U.S. Soccer forecasts record revenues in new fiscal year

U.S. Soccer has released its Book of Reports ahead of the 2023 AGM that will include the National Council Meeting on March 18.

Book of Reports: 2023 AGM

The meeting will take place in San Diego and be the first fully on-site event since the 2020 AGM in Nashville.

The proposed budget for fiscal year 2024 calls for an operating deficit of almost $9.47 million on record revenues of $172.68 million. The deficit for the fiscal year 2023 was budgeted at $30.67 million. The forecast deficit for fiscal year 2023 is now $45.96 million. (The federation's fiscal year begins April 1 and ends March 31.)

The deficit for the fiscal year 2022 was $25.18 million after being budgeted at more than $40.6 million and later projected a year ago to be surplus of $5.69 million. It is important to note that the legal settlement of $24 million with members of the U.S. women's national team was then charged to FY'22.

The payments of $22 million—minus about $6.8 million in attorneys’ fees and litigation costs—will be paid to the class members over more than three years via four interest-free installments. U.S. Soccer agreed to spend another $2 million on post-career goals and charitable efforts related to women's and girls soccer.

FY'23, which ends on March 31, marks the end of the 5-Year Operating Plan the federation's board adopted in 2017 and started in FY’19.

The idea was to invest much of its reserves in programming and get them down to $40 million at the end of FY'23. The 2023 Book of Reports does not include a projection on reserves. The 2022 Book of Reports included a section on "FY'23 Budget-Ending Cash & Investment Position," projecting a year-end cash and investment of about $102 million. (That amount would have been impacted by the USWNT settlement and increased deficit projected for FY'23 as well as 2022 changes in the market.)

Treasurer Lisa Carnoy's report outlines a new budget process that includes new methodology to prioritize essential initiatives and activities within the federation.

In January 2023, U.S. Soccer brought its commercial operation in-house, ending its long association with SUM, and entered into new media rights deals with Warner Bros. Discovery Sports and NBCUniversal Telemundo Enterprises. In a footnote, the federation projects net sponsorships/media revenues to be $69 million in FY'24.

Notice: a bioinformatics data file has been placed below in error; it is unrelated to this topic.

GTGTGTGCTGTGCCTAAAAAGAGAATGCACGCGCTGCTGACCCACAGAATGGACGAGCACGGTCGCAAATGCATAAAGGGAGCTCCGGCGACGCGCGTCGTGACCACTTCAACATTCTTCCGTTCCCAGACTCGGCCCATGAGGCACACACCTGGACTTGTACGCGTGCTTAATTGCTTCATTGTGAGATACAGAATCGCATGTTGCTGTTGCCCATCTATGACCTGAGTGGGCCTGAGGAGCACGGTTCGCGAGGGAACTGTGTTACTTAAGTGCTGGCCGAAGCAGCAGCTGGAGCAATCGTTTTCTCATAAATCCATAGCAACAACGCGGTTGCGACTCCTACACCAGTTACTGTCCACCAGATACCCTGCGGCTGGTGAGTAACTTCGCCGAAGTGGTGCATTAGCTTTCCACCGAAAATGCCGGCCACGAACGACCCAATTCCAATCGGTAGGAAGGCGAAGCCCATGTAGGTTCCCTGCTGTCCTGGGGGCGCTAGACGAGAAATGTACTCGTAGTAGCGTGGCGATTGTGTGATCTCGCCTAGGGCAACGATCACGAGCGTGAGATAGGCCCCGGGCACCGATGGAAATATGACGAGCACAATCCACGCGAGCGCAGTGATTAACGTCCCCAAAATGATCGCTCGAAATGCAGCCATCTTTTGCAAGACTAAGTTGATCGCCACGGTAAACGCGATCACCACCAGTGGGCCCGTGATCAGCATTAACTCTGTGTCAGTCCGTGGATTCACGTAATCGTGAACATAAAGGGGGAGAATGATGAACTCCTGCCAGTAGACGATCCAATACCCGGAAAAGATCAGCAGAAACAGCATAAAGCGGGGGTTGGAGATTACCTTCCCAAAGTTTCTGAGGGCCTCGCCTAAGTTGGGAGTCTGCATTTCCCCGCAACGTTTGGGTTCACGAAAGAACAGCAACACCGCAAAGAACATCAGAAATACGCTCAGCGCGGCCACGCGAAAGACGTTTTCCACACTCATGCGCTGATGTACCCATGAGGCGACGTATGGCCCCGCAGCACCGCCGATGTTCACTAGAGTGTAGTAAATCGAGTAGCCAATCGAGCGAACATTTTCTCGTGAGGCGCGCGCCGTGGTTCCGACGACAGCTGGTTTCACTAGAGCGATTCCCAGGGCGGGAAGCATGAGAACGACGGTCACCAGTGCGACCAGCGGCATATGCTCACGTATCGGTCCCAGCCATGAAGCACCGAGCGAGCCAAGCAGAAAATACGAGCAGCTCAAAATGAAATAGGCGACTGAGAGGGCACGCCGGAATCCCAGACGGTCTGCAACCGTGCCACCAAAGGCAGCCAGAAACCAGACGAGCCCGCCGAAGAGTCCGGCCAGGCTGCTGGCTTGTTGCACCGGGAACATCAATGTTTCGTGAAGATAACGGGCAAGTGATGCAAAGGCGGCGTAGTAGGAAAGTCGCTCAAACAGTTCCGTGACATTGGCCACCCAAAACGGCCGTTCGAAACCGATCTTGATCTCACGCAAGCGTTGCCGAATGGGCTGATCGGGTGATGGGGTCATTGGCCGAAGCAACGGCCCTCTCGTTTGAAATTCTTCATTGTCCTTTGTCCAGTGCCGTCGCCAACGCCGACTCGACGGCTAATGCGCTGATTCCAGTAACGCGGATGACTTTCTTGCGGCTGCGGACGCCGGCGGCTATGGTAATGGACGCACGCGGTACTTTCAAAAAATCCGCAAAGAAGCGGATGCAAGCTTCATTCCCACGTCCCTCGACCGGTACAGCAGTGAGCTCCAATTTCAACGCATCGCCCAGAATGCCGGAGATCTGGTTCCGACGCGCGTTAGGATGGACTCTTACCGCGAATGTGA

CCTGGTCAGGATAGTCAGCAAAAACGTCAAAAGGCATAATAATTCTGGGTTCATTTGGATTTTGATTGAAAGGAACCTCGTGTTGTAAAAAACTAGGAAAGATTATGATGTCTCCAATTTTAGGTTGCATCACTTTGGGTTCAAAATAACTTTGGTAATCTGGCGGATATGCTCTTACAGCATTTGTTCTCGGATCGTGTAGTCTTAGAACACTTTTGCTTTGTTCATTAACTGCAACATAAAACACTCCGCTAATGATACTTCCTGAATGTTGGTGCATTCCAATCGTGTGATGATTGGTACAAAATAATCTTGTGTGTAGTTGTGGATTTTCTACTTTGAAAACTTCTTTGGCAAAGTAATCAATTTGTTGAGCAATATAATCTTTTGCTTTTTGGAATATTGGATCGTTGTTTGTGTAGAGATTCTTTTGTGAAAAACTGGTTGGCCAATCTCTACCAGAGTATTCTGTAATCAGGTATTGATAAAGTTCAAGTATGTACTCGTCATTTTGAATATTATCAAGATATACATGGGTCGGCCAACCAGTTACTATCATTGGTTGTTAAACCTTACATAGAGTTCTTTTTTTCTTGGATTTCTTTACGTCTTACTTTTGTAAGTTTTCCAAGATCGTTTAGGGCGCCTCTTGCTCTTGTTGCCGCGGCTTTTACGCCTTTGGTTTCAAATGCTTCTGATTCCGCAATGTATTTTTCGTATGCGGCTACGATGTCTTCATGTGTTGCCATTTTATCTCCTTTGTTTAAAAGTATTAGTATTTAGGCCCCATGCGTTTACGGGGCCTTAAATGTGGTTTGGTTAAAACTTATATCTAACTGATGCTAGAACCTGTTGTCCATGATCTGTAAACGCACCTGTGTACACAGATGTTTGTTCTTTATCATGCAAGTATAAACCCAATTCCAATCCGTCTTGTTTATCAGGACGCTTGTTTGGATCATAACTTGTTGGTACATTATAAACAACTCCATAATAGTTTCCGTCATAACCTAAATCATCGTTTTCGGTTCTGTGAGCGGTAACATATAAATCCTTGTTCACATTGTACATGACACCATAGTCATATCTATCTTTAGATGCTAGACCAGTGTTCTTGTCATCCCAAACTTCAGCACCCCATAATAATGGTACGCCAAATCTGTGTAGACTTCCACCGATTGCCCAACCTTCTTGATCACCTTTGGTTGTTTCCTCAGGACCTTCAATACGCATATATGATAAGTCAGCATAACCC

Among the proposed by-law amendments to be voted upon by members in San Diego:

1. Paying the federation president an annual salary of $150,000 (it is now a voluntary position);
2. Making the vice president a non-voting position on the board;
3. Reducing the limits on terms of officers and board members.

In 2022, a move to make the president's position a paid one with a salary of $125,000 received the support of 59 percent of the membership. Amendments need 66.7 percent to pass.

Making the vice president a non-voting member of the board would end the impasse in governance reform that required the passage of sunset provisions.

6 comments about "U.S. Soccer forecasts record revenues in new fiscal year".
  1. R2 Dad, February 16, 2023 at 10:53 p.m.

    Thanks for the recap, PK. However, the primary accounting I am concerned about is the USMNT only scored 3 goals in 4 matches in Qatar. How do we reconcile this account?

  2. humble 1 replied, February 17, 2023 at 12:06 p.m.

    2nd - the bringing of the commercial operation in-house - could be a story all on it's own.  How has this impacted revenue, year over year?  Was SUM a net negative for USSF all those years?  If so, why did it persist?  The commerical broadcase revenue side is the one that put folks in jail in Europe and South America, here, no one, but we have this opaque SUM deal that was perched on USSF for many year.   What was it's net effect?  Someone will do this story, some day.  Waiting.  Have a nice day.   

  3. humble 1 replied, February 17, 2023 at 12:07 p.m.

    darn it - clicked wrong reply button - excuse me R2 for intruding on your clever comment - sorry - no way to undo.

  4. humble 1, February 17, 2023 at noon

    2 interesting items - jump out - First the idea to invest reserves in programming - and bring them down to $40M, by the end of FY 2023, does not reconcile with the prediction for a Cash and Investment Position of $102M.  I know two coaches going for their B's, very costly for them.  Does allign with my sense that the organzition has been squandering resources for decades. I am ok to take a breather and get a proper handle on the matter.  If we truly want to be a global soccer power, we must have world class coach licensing process - and to do it - to manage it in proper and transparent manner, one fitting of a non-profit - it should be measured both in quality and quantity.  We need to push licenced coaches more into HS and College programs as well, even though they are not part of USSF or FIFA, they are part of our soccer eco-system, and they in fact own and operate the bulk of the training and playing facilities in the U.S.  2nd ...  

  5. Bob Ashpole, February 18, 2023 at 3:03 a.m.

    Oh everything is great since the financial forecast is great.

    But do we develop exellent players in every position? Reflect on this 2015 Tony DiCicco interview and consider all the progress that we haven't made since.

  6. Bob Ashpole replied, February 18, 2023 at 3:06 a.m.

    Notice the phrasing was "excellent players" at every position, looking at overall talent for the game, not just specialized role players.

Next story loading loading..

Discover Our Publications